Politics prof, Indy clergyman await judge’s sentence after guilty verdicts in Arbery trial
INDIANAPOLIS (WISH) — As groups gathered in support of guilty verdicts in the Ahmaud Arbery in Georgia, dozens of other Americans tuned in from across the country.
That includes here, in central Indiana, where legal experts and activists agreed the jury made the right choice.
Three men were convicted of murder Wednesday in the killing of Arbery, the Black man who was running empty-handed through a Georgia subdivision when the white strangers chased him, trapped him on a quiet street and blasted him with a shotgun.
Chad Kinsella, Ball State associate professor in politics, said, “I think when you let the process go, I think, things will work out as they should.”
The Rev. David Greene Sr., president of Concerned Clergy of Indianapolis, said that the jury’s decision “reinforces that it is possible that justice can be had.”
However, Greene said, calling this case a win for the African American community may be a stretch. “When we look at the jury that was 11 white and 1 minority, to me that conveys we have still got work to do in order to bring equity across the board. It’s good in the sense that we do have, justice was served, but it also brings about why we need criminal justice reform in so many areas, and so we have a lot of work to do in totality.”
Kinsella, who is also director of The Bowen Center at Ball State in Muncie, said the verdicts can certainly be considered a step. “There was a trial. There was a feeling that something was done that was very wrong, that was done because of someone’s ethnicity, race, and ultimately you had a group of jurors who came up with a guilty verdict and because they believed that was the right thing because of the evidence produced.”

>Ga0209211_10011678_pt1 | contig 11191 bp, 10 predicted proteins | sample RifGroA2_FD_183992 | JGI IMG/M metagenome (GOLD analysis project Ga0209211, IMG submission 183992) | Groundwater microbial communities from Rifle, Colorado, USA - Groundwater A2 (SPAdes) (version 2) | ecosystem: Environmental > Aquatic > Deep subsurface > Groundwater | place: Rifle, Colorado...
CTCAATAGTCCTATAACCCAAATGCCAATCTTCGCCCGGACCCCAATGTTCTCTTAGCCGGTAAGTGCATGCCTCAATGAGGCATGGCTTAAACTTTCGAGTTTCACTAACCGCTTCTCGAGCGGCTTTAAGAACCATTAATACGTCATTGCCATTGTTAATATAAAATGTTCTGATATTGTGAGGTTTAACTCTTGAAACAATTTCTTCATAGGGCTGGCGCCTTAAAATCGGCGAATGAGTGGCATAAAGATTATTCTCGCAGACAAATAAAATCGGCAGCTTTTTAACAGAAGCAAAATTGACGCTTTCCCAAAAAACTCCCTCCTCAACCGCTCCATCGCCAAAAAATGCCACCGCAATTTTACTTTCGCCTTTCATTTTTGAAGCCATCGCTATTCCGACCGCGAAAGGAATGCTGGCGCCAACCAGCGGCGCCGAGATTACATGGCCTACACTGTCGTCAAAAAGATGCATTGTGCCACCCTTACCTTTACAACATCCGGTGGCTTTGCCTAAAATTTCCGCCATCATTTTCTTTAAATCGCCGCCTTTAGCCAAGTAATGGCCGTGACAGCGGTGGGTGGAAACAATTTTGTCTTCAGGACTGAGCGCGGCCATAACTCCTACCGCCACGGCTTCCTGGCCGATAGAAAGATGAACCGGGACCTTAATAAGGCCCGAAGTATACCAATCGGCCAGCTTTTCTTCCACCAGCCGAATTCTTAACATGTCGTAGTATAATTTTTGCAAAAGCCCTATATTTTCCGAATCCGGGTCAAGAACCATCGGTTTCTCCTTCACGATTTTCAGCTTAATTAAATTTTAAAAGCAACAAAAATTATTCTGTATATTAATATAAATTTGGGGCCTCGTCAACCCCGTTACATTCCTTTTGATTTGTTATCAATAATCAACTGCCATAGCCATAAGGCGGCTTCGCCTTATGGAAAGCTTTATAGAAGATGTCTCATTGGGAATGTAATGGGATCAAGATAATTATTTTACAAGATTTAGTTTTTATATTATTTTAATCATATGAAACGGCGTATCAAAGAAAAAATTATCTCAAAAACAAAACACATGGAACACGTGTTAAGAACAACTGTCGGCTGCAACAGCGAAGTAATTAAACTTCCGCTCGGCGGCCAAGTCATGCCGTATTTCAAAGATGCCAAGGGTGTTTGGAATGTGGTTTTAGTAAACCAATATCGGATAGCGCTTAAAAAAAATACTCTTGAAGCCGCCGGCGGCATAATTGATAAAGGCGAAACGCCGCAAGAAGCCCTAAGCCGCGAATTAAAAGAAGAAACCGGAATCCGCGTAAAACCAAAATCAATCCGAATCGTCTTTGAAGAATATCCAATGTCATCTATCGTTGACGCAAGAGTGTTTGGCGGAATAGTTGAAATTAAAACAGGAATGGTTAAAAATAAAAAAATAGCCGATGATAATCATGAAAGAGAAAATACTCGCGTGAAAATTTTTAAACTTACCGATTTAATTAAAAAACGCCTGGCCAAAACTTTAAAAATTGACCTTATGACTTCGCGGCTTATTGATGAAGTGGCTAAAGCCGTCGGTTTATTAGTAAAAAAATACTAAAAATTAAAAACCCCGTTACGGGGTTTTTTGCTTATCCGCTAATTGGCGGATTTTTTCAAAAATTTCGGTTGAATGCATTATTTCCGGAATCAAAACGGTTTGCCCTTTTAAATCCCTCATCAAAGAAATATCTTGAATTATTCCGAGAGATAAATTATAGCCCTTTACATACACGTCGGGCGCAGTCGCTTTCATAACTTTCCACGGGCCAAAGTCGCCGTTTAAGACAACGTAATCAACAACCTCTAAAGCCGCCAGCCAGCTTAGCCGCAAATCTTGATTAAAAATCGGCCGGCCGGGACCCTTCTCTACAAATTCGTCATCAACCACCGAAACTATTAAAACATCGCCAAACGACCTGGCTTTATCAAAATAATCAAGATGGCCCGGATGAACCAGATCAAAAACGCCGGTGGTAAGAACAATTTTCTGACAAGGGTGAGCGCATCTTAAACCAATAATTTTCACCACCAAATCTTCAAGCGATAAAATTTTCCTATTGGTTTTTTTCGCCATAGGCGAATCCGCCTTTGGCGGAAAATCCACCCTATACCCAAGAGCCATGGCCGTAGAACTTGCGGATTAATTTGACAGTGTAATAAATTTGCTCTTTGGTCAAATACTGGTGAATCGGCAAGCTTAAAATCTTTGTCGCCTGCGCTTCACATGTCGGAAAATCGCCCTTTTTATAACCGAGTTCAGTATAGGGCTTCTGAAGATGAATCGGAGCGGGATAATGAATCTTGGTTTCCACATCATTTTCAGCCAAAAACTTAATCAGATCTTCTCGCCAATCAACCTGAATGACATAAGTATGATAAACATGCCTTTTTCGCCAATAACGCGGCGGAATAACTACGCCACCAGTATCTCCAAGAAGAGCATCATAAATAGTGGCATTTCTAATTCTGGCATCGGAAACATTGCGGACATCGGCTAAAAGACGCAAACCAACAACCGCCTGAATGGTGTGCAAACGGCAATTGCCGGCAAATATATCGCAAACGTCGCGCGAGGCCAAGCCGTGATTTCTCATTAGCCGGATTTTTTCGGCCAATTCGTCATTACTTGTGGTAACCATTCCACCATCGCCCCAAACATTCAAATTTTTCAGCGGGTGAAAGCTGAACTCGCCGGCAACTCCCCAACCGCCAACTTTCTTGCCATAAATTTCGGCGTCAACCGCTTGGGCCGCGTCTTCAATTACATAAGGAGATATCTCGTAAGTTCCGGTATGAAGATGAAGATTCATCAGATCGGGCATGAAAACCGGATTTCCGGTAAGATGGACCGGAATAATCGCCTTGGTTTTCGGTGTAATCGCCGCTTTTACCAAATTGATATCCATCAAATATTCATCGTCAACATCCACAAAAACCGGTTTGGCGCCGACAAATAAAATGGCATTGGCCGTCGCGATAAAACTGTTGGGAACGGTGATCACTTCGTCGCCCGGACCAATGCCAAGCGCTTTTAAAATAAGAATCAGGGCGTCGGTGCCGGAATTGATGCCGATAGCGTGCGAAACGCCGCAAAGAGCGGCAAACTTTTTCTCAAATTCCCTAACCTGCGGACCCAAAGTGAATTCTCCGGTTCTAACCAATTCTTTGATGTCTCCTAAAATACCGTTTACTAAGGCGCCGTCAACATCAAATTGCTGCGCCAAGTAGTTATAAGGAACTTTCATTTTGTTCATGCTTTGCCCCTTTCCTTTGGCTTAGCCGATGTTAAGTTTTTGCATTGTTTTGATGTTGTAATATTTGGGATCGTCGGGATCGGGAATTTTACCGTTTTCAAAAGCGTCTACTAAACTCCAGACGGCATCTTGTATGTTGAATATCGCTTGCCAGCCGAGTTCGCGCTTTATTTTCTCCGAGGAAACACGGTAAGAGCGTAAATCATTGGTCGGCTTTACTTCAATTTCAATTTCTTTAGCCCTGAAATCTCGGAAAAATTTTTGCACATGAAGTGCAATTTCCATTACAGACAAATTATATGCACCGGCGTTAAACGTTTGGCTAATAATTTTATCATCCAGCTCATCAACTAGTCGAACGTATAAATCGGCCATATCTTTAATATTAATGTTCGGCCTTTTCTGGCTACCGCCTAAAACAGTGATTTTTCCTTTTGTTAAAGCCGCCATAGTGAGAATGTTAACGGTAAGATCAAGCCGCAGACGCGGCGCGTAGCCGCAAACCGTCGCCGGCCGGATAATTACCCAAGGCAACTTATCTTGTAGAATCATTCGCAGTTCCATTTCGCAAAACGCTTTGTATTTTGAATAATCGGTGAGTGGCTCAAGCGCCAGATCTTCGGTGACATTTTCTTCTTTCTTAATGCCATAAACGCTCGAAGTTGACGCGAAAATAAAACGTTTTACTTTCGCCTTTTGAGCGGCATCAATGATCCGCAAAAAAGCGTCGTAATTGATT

The professor and the reverend both said that although guilty verdicts were reached, in some ways, that is only the beginning. The men all face a mandatory sentence of life in prison. The judge will decide whether their sentences are served with or without the possibility of parole.
Kinsella said, “It will be real interesting to see what the judge does in this case as far as the sentencing goes and then I would expect an appeal. So, I think we have a little while to go before this thing is just totally done.
Greene said, “If you don’t give these people life (in prison), then what’s your rationale for that? How did you get there? So, it’s gonna be all that type of things that we look at all the way till the end. Yes, there’s some celebration tonight, but all eyes are gonna be on that judge when it comes time for sentencing.”
Superior Court Judge Timothy Walmsley did not immediately schedule a sentencing date, saying that he wanted to give both sides time to prepare.
The Associated Press contributed to this story.